Sharenting: Protecting Children’s Privacy When Posting Online

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30 May 2023 - Sharing precious moments of our personal lives online is part of modern life. Digital sharing is an easy way for us to connect with loved ones and showcase a part of ourselves to those who follow us. For families, it’s a great way to document children's milestones, special events, holidays and celebrations or just sweet everyday moments. However, with increasingly personal posts becoming the norm, the rise of excessive sharing of children's personal information, photos and videos on social media by ‘mommy bloggers’, ‘momfluencers’ and regular parents has given rise to the term: sharenting. While posting a cute birthday snap of your child may seem innocent enough, sharenting poses significant children’s privacy and cyber security risks.

If you’re concerned or unsure about how to share safely online, don’t worry, responsible sharenting is possible! In this blog post, we will clarify the concept of sharenting, explore the potential dangers, explain how it could have an impact on children’s privacy and security, and provide steps that you can take to protect your children online and share content responsibly. 

What Exactly is Sharenting?

Sharenting is a term created to describe the excessive sharing of children’s personal information, images and videos on social media platforms.

This can include simple day-to-day captures of everyday life from eating breakfast to doing a silly dance or special moments like school graduations or birthdays. Oversharing has reached the point that it is quite common for parents to share intimate moments online, such as a child having a tantrum, crying, bathing etc.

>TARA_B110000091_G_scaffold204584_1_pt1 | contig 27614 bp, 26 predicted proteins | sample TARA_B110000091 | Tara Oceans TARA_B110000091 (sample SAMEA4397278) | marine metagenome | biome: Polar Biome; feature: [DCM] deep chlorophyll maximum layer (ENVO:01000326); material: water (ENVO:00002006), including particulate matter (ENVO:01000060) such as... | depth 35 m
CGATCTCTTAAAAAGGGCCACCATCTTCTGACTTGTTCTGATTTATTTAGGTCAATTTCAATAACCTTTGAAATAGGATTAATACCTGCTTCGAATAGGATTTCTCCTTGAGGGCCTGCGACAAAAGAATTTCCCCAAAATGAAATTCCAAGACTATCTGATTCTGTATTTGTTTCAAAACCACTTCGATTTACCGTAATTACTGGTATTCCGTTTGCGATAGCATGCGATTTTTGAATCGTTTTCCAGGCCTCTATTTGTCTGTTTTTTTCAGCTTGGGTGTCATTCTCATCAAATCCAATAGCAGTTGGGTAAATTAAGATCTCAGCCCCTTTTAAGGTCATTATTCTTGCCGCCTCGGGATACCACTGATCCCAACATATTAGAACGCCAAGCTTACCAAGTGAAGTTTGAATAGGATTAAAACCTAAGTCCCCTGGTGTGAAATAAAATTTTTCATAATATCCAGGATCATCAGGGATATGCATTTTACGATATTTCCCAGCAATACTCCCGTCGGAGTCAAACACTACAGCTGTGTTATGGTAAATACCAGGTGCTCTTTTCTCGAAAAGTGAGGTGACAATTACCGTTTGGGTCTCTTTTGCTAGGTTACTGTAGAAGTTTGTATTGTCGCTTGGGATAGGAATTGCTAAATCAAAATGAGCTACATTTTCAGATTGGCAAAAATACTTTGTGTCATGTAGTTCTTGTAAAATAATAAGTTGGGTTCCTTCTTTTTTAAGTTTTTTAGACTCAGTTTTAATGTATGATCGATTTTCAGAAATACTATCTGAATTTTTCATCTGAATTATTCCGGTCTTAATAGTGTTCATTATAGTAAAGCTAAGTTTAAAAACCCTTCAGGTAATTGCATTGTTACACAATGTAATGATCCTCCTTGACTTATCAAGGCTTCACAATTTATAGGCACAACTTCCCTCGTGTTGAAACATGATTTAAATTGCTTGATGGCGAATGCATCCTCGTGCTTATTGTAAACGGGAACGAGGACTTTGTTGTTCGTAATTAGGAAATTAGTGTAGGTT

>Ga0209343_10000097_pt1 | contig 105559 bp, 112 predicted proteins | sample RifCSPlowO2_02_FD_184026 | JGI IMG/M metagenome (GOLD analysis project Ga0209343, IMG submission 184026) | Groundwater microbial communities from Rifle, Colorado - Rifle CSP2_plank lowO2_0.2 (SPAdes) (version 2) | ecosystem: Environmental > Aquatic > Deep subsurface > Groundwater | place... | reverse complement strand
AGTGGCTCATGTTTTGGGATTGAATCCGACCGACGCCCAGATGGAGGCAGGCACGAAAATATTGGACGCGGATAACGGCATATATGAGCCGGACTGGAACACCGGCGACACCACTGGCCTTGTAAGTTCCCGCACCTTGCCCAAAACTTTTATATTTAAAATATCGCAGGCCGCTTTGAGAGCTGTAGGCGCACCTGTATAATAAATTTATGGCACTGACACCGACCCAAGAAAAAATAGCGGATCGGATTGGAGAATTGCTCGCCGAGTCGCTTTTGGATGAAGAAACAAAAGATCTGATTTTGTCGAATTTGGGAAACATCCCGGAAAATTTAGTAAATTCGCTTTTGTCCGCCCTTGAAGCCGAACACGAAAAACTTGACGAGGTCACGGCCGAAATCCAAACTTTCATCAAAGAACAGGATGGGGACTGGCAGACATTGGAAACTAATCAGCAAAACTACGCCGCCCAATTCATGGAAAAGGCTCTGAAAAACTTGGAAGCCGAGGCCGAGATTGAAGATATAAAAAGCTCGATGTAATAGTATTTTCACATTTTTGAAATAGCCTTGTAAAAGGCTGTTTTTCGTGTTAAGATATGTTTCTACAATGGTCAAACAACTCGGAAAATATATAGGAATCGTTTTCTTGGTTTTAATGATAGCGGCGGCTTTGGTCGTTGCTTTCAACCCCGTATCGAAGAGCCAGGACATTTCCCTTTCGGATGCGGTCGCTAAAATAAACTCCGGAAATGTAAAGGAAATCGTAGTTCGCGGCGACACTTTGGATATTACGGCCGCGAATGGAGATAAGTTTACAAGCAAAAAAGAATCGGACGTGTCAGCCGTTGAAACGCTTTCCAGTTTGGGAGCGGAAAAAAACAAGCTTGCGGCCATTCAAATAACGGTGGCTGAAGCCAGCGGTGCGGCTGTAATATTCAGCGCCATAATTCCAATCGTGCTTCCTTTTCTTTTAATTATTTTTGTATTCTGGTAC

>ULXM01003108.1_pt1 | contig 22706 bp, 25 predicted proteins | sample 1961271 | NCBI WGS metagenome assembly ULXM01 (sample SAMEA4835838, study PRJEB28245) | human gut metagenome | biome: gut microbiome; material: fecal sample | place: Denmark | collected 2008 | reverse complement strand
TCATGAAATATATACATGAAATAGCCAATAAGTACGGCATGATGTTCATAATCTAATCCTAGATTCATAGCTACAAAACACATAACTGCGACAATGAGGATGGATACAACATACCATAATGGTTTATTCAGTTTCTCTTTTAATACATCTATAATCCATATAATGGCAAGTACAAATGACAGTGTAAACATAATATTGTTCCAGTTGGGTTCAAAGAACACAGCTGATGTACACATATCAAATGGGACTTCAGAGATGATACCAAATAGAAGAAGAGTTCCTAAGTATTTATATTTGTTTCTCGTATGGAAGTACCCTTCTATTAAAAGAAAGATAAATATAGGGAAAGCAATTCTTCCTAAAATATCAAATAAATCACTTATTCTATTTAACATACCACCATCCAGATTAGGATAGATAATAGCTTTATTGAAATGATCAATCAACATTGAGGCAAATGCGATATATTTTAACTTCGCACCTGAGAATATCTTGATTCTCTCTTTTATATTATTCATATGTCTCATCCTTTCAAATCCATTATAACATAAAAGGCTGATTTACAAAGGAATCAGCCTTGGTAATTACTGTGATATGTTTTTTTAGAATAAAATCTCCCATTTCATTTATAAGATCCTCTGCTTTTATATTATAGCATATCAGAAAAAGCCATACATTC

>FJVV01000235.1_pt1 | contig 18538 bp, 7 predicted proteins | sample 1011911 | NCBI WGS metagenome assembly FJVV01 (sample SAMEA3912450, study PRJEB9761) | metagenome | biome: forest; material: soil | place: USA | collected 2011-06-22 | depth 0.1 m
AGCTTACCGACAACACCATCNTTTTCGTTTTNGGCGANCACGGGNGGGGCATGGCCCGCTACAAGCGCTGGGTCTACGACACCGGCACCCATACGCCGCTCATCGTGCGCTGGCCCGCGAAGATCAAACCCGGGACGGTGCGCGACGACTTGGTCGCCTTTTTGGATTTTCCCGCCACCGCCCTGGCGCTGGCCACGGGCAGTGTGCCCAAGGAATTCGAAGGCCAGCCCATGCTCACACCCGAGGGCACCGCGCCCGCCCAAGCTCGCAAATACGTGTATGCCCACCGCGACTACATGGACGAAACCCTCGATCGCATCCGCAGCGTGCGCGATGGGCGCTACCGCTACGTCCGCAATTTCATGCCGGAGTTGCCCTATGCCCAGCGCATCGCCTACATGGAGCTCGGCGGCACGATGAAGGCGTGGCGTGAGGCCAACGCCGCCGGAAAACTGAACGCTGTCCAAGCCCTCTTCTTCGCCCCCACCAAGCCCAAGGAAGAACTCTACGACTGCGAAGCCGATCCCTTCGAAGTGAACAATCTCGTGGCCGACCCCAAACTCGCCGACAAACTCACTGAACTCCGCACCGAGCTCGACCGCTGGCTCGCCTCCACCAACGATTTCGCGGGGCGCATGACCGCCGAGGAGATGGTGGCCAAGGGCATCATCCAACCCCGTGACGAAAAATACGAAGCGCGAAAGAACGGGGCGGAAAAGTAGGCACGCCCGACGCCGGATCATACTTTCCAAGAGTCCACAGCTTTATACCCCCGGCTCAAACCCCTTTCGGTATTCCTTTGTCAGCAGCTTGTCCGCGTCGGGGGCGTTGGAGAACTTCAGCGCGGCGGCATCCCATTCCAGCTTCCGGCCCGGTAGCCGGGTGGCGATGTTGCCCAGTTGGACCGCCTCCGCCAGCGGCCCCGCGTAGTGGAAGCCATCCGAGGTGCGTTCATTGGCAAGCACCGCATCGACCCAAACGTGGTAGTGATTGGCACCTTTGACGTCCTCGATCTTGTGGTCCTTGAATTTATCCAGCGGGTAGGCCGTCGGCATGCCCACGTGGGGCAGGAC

Although oversharing may seem obviously irresponsible to some, the motivation behind the excessive sharing of intimate details of children’s lives is often very innocently done with the intention of connection, showcasing pride and love, and in a deeper sense has been suggested by research to be associated with a mix of parent self-identification with children, modern parenting pressures and constant access to social media. Whatever the parents' intention, it is crucial to understand the potential risks and consequences that come with this level of digital sharing.

Why is Sharenting Dangerous?

There are many reasons to be mindful when sharing posts of your children online. Serious threats include identity theft and online predators that can use personal information for cyberbullying, stalking, ransomeware or even abduction. On a personal and emotional level, sharing content of children without their consent creates a situation where they are being represented and documented in a way that they have no control over and may grow up to feel embarrassed or resentful of.

What are the security threats associated with sharenting?

Sharenting introduces significant security risks, including exposure to online predators and compromising children's data privacy. By sharing intimate details and photos, parents inadvertently provide potential predators with information that can be used to manipulate or harm their children. Data privacy concerns also come into question when personal information is shared online. This information can be exploited by advertisers, data brokers, and other malicious entities for targeted marketing, identity theft, or unauthorised surveillance.

When every detail from birth announcement to birthday party is shared online, it becomes very easy for online criminals to gather every detail from full name, birth date and family details to exact locations from a parent's timeline. For example, a seemingly innocent ‘first day of school’ picture reveals the location and name of the school they attend, while a birthday update could contain information on a child’s birth date and name.

The Impact of Sharenting on Children's Privacy